With a grandfather who umpired for over 40 years, and a father who played at Princeton University, I was born in to the game of baseball. According to my mom, baseball is actually how I began to learn how to read. She tells a story of how at a very young age, we drove past a neighborhood called “Sheffield Estates”, and I said “Like Gary Sheffield.” I also remember playing MLB 2K5 on my neighbor’s Xbox every time I was at their house, and trying to memorize all of the stats from the record book.
As a very young little leaguer, I attended a baseball camp at Toms River South High School, where my counselor was a senior named Todd Frazier. Despite my dad being a Yankees fan, when Todd Frazier got drafted by the Reds, I decided to begin following the Reds. Even though he was traded before the 2016 season, I continued to follow the Reds, and am still (unfortunately) a Reds fan. Some of the most vivid memories I have of baseball include Roy Halladay no-hitting the Reds in the 2010 NLDS, Buster Posey’s Grand Slam in Game 5 of the 2012 NLDS to help the Giants beat the Reds, and Johnny Cueto crumbling vs the Pirates in the 2013 Wild Card Game.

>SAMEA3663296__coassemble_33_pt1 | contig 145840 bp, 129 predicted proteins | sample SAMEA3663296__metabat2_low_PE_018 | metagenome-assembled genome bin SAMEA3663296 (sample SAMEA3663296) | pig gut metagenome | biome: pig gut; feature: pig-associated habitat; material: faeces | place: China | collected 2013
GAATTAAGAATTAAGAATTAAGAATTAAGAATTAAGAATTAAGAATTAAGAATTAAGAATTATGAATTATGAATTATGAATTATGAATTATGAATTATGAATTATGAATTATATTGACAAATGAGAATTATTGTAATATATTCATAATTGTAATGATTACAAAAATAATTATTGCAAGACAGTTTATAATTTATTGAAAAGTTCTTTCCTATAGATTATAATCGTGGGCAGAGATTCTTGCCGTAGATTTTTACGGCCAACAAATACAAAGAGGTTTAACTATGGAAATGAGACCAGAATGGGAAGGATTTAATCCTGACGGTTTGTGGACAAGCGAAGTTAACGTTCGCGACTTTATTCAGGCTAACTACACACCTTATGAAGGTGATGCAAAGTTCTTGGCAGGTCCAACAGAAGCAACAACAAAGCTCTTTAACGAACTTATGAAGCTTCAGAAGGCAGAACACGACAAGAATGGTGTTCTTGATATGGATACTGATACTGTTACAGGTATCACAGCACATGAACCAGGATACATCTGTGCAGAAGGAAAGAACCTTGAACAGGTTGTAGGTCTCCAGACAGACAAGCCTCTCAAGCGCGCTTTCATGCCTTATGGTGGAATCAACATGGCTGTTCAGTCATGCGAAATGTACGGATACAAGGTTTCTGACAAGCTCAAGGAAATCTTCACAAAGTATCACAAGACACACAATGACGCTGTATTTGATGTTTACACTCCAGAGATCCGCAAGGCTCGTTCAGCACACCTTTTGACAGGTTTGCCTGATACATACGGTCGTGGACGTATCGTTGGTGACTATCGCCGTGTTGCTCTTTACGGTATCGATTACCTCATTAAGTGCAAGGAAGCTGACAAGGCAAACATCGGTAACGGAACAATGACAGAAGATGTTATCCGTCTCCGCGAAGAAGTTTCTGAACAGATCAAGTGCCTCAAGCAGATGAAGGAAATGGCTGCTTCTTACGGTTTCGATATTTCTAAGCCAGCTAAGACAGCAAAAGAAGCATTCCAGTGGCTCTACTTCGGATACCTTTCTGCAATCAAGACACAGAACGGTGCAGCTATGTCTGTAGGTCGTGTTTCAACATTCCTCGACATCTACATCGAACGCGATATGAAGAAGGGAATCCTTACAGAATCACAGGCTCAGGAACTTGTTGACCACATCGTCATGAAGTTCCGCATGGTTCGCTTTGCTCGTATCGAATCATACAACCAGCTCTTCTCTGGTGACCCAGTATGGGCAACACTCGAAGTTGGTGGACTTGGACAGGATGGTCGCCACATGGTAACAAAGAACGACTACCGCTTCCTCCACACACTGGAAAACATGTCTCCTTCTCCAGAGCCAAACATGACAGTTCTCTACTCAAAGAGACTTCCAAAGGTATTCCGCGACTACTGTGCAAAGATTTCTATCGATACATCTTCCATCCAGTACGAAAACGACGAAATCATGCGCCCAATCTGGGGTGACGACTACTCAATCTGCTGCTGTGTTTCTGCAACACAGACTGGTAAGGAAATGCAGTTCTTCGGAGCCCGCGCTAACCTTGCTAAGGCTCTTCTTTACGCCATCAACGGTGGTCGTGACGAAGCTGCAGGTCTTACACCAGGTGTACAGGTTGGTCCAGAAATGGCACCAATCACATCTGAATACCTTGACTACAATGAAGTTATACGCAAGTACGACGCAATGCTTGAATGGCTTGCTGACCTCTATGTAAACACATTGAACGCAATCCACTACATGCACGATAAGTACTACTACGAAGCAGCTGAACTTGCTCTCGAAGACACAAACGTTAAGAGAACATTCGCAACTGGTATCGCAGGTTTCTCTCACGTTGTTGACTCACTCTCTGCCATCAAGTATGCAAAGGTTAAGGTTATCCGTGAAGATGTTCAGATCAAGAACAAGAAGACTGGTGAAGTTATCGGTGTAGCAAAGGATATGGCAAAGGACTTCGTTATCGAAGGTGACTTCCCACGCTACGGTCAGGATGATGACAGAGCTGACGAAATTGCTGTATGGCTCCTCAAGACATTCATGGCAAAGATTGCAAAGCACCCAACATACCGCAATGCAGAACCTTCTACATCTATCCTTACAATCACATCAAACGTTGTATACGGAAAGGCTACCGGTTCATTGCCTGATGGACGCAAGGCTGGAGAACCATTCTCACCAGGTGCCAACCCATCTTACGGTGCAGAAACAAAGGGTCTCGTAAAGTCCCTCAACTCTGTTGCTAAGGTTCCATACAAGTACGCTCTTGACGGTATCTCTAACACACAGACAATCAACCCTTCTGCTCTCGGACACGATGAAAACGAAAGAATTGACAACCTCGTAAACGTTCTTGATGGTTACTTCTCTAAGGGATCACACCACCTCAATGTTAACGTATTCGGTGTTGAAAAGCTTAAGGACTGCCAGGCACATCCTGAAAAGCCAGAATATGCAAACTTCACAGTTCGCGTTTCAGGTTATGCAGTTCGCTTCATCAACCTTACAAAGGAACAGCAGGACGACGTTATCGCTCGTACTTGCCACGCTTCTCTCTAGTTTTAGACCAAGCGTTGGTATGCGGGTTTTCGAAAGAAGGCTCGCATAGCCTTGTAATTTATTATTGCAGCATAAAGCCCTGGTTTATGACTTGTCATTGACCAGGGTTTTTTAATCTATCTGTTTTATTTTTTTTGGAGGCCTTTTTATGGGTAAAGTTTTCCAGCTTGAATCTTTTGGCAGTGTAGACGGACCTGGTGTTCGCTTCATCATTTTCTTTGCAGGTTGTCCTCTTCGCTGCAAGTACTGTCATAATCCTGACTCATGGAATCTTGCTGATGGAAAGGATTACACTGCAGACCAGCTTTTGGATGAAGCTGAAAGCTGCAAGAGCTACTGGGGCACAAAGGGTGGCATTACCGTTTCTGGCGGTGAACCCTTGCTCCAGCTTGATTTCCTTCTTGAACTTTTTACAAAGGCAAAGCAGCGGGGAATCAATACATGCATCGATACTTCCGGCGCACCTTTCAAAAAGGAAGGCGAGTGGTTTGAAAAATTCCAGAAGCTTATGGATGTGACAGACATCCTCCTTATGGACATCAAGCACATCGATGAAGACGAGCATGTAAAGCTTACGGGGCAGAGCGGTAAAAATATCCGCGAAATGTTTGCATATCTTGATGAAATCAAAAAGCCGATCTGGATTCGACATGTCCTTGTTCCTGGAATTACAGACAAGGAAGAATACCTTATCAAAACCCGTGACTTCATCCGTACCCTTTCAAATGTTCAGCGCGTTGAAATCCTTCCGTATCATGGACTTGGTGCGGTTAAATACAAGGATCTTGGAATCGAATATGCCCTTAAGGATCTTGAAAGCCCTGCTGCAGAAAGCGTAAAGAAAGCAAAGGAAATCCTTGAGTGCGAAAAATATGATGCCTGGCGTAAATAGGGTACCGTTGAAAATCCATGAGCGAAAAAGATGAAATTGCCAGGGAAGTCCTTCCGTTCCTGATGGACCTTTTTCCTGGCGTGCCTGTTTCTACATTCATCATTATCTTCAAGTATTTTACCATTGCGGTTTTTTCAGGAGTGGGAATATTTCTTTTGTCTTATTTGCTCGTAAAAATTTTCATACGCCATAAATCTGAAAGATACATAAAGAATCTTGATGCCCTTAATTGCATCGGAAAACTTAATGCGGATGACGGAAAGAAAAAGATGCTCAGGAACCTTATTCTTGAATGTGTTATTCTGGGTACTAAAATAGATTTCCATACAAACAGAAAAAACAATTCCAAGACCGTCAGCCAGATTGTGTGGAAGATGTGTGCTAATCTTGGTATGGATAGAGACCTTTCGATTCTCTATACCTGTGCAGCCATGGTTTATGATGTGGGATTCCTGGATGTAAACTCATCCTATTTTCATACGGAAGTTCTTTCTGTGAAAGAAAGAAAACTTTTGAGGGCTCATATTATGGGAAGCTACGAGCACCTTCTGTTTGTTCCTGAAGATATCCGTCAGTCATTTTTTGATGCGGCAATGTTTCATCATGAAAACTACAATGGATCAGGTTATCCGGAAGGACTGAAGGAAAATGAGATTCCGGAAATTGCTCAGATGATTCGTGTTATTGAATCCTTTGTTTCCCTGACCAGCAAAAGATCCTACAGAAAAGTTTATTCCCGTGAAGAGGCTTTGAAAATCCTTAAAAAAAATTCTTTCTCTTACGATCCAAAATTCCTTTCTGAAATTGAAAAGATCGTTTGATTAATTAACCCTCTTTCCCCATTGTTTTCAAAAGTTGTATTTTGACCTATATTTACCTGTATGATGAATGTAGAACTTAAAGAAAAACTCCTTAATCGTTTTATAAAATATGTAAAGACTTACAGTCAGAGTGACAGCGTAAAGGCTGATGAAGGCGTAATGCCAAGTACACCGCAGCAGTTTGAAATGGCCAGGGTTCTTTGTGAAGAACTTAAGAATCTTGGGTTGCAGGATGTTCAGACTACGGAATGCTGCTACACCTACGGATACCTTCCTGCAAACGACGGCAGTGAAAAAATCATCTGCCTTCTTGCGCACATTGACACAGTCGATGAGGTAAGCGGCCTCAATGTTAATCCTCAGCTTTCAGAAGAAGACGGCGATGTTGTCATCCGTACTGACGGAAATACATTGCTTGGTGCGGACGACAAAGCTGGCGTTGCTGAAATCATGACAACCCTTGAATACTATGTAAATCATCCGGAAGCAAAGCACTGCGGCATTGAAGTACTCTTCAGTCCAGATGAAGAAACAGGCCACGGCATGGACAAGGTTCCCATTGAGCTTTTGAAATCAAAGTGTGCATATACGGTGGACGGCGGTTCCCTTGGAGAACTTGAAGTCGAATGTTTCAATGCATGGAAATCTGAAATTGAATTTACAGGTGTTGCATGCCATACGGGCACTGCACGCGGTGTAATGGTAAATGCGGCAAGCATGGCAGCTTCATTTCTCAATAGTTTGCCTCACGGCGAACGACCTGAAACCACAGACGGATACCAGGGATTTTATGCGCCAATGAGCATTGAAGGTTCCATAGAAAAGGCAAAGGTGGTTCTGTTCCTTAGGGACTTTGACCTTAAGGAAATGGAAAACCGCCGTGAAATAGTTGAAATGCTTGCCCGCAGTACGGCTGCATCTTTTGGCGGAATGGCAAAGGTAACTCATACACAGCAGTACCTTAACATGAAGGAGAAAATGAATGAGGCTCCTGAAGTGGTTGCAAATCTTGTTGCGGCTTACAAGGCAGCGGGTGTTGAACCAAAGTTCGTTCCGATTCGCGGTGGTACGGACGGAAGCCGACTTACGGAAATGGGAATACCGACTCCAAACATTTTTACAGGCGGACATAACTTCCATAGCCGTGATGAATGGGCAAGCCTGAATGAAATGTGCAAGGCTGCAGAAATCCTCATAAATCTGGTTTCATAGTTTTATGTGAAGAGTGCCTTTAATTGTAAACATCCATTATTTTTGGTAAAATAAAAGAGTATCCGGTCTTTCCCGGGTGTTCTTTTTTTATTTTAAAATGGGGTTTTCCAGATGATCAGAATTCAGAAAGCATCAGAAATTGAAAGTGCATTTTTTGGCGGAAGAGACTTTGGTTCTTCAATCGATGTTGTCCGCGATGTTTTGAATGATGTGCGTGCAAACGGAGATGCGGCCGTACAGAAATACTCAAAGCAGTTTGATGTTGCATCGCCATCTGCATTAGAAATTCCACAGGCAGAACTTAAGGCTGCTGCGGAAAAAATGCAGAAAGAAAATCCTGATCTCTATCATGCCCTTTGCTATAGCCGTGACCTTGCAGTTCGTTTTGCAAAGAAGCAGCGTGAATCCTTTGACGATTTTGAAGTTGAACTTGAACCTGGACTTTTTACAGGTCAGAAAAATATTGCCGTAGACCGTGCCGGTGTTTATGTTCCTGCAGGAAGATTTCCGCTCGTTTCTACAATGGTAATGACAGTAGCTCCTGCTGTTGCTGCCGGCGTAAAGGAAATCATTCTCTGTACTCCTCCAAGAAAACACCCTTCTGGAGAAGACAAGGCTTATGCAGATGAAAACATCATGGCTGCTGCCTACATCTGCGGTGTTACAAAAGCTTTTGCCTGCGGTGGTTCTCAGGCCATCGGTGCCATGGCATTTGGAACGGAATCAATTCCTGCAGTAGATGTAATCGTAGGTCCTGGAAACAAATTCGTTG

When I got to high school, I began to get more involved in the statistical aspects of baseball, and began following prospects as well. I would get through my boring classes by playing Out of the Park Baseball, and reading Fangraphs articles about my favorite Reds’ prospects. Despite the fact that I stopped playing baseball at 13 to focus on soccer, I always loved following the sport, and especially the analytical side. I’ve always been a fairly skilled writer, so I figured why not combine the two and write about baseball.
As a Reds fan, I can understand the pain that Royals fans have to endure, and hope to provide an unbiased look into the Royals system. I hope that through my articles, Royals fans will not only learn about their system, but also find hope for the coming years.
In terms of my personal life, I am currently at Vanderbilt University in Nashville, Tennessee studying Political Science and Asian Studies. After graduating, I plan on teaching English in South Korea, before coming back to the United States to go to Law School. If opportunity presents itself, I would love to work for an MLB team.
You can follow me on Twitter @WillScharnagl